Where politics is personal not partisan

Politics By Mosquito Bite

Mosquito Bite
Politics By Mosquito Bite

How do you have serious discussions about important issues, when all you can see are snarky comebacks, comical memes, and one-line zingers?

So much of my feed is ‘politics by mosquito bite’ now; zingers that sting for a moment, then fade, and then occur again somewhere else, accomplishing nothing but making people uncomfortable. It’s a sign of how political discourse is changing, and I don’t know how you talk seriously about issues or consider tough questions when snark and memes and the political equivalent of ‘Yo Momma’ insults make up 90% of the discussion.

I mean, I DO know: you get off social media to do that.

But that’s also ceding ground in a way. Do you really want to see all the other people – folks who aren’t merely amusing themselves, or insane, or sycophants, or scoring shallow points – gone from social media? Doesn’t that just lead to a place where we say ‘Oh, nobody takes Twitter/Facebook/Instagram seriously.’ and ignore it? Meanwhile, a lot of people will still be there, peddling fake news and shallow takes; and worse, abandoning the platforms leaves all the apolitical users there almost wholly influenced by whatever trash is pushed at them.

Most people aren’t going to read white papers or long articles in conservative idea discussion forums. I get that. But maybe what we’re doing is allowing a widening gap between the idea-focused people and the general half-interested person. Maybe we aren’t translating these ideas as thoroughly as we ought to be for people who don’t follow politics much, if at all. I mean, for instance, I think I laugh at some Go Remy videos because I’m already informed enough to get the joke. And the Keynes v. Hayek rap battle videos are amazing, especially since I kind of understand the language and have read econ texts for fun.

What are we offering, though, to the half-interested, busy, regular person who wants to know what’s going on, but has only a little time?

They are worth talking to, worth going after, worth influencing. If you’re looking at it through the political lens, you know you need these people in an election, preferably with more than a passing allegiance. But the very sad thing about this cycle right now is that all the focus on Trump is going to eventually run its course. And then, what? The man can engender some loyalty and affinity, but he isn’t doing it on behalf of the Republican party or conservative ideals.

And we knew that. We knew electing him was not going to automatically turn his fans into ideological adherents to conservative values. For him, it makes sense to have people say ‘But He Fights!’ with both Democrats and Republicans. It supports the ‘Drain the Swamp’ narrative.

And while I do believe there’s a Swamp, there will one day be a Post Trump Era, in which we must still operate, regardless of the status of said Swamp. Sowing allegiance to the man gets you only so far. People are fickle. New personalities emerge all the time. And get knocked down, too. Nobody knows this better than Trump, who has lasted decades on the covers of magazines and the celebrity shows and his own show.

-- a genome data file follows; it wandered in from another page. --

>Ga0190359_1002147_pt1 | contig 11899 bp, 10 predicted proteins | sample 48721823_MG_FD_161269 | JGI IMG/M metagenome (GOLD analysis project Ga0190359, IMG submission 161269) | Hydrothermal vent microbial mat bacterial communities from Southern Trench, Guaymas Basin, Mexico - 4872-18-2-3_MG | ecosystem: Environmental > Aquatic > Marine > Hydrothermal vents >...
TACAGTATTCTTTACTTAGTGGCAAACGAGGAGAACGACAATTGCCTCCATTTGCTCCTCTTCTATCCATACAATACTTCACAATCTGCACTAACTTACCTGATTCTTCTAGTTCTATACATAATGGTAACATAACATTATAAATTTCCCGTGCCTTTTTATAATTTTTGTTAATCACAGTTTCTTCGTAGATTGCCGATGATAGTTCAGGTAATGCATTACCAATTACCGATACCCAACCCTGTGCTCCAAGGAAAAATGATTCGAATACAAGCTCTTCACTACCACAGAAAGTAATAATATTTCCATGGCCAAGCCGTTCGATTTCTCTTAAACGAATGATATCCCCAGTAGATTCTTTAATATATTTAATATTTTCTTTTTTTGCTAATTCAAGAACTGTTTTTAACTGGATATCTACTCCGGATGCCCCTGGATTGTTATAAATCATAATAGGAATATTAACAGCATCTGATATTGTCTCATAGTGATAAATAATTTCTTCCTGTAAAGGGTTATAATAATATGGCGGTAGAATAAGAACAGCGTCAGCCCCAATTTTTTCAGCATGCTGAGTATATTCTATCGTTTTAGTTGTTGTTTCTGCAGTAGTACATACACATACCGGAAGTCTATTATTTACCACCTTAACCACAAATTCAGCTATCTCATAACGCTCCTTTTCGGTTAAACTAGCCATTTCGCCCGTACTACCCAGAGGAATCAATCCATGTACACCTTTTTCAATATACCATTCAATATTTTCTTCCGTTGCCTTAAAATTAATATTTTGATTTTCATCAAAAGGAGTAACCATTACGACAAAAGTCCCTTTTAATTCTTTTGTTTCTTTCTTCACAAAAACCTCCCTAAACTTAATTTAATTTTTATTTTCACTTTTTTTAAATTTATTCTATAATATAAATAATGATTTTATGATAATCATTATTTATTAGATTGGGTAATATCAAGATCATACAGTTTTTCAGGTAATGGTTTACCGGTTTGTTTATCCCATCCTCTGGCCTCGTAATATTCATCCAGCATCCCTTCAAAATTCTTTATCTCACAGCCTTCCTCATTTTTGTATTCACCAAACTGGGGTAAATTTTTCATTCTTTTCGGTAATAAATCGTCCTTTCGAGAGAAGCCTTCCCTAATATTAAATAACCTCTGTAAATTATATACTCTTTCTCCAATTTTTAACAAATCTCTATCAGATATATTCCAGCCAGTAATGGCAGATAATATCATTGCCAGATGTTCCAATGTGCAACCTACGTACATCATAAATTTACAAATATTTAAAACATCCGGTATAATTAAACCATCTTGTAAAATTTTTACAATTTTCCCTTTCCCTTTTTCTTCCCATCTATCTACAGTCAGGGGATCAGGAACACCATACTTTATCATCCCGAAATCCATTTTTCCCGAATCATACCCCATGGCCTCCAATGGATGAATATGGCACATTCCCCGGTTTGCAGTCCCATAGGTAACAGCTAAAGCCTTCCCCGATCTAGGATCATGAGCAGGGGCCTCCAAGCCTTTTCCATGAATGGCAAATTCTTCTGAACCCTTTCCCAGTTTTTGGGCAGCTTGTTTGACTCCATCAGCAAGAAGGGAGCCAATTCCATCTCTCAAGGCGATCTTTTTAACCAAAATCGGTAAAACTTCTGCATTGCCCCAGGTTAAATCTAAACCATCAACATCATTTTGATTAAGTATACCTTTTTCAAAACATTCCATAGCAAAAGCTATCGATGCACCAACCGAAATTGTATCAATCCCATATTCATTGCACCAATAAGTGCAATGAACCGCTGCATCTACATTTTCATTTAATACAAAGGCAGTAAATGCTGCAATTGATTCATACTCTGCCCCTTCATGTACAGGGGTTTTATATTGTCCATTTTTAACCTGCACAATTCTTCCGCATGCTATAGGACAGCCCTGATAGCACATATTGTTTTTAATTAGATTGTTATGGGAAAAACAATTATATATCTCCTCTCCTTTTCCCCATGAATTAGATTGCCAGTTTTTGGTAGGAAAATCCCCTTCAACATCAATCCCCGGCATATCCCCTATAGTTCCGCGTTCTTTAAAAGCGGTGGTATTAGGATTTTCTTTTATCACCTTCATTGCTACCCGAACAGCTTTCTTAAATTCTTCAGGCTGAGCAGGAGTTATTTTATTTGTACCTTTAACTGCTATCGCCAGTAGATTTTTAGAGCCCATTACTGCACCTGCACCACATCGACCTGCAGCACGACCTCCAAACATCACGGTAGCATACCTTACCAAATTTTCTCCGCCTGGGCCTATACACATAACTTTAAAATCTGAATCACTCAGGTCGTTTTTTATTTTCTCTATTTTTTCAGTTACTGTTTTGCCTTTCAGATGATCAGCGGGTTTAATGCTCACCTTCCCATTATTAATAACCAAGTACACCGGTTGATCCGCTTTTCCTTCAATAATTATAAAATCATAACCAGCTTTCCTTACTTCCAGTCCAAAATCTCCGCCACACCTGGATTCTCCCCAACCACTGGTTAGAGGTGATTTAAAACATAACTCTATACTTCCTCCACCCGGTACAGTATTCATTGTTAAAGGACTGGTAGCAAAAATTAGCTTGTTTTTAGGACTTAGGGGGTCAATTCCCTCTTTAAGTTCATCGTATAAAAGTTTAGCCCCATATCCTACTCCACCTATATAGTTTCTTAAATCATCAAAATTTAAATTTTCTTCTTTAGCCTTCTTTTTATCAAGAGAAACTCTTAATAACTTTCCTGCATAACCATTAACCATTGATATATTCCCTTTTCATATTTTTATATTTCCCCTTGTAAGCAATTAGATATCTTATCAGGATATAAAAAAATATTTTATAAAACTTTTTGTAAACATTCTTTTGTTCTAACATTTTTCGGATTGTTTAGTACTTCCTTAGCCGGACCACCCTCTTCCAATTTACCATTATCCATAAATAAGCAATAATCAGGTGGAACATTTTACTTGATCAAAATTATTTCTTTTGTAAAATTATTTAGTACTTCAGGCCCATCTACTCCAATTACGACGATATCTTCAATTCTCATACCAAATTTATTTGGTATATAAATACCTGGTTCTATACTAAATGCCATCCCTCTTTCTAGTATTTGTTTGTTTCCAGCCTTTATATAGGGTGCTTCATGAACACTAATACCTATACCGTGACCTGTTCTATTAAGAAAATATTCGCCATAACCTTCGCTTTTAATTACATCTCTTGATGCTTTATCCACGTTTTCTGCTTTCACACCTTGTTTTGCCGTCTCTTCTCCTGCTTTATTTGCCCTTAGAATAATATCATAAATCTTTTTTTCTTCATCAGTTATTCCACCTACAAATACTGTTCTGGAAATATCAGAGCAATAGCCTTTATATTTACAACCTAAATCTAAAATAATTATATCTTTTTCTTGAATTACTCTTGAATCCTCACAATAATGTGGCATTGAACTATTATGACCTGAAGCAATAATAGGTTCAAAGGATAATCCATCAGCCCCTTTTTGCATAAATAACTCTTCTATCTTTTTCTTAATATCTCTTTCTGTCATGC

But people are less fickle when they have allegiances born of ideas and values and concepts that they can understand AND defend. That was always supposed to be the value of the political parties: to hew people to common goals and principles, form a team that outlasts themselves. We’ve been overlooking the stickiness of people who have been reached by ideas, ones they can grasp easily and defend thoroughly as their own.

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Test yourself: can you articulate what the RNC stands for? Or your state Republican party? Or your local one? Isn’t it getting harder?

In business they talk about the ‘elevator pitch’, the concise explanation of what you want to accomplish. We don’t do that much. American Enterprise Institute comes closest, with their videos covering an issue in 60 seconds, and Prager University has released topical videos in the five-minute range. And conservatives share those around a bit in agreement. But do we learn how to do it ourselves? Or you could say that the images and meme wars are the obvious equivalent, but it isn’t true, not remotely. Challenge one factually and see how quickly it can fall apart.

In the Christian mission field, they don’t send missionaries out without some thorough training in discussions about Christ. The goal is the same for Christianity as for conservatism: conversion. But in the political world, we focus on everything BUT the message on the conservative side. I can recount many Get Out The Vote and door-knocking trainings I’ve attended. All of them were based on ‘turning out our own side.’ But not one training have I ever encountered that spoke to persuasion, conversion, to talking to people in everyday situations about ideas.

I think, as a practical matter, it’s important to ask whether people are content to let a color, or an animal, or a man serve as the thing they will follow. Where does that actually get us? If that’s what people are identifying with when they vote Republican or vote for a ‘conservative’, how sticky are they to the cause?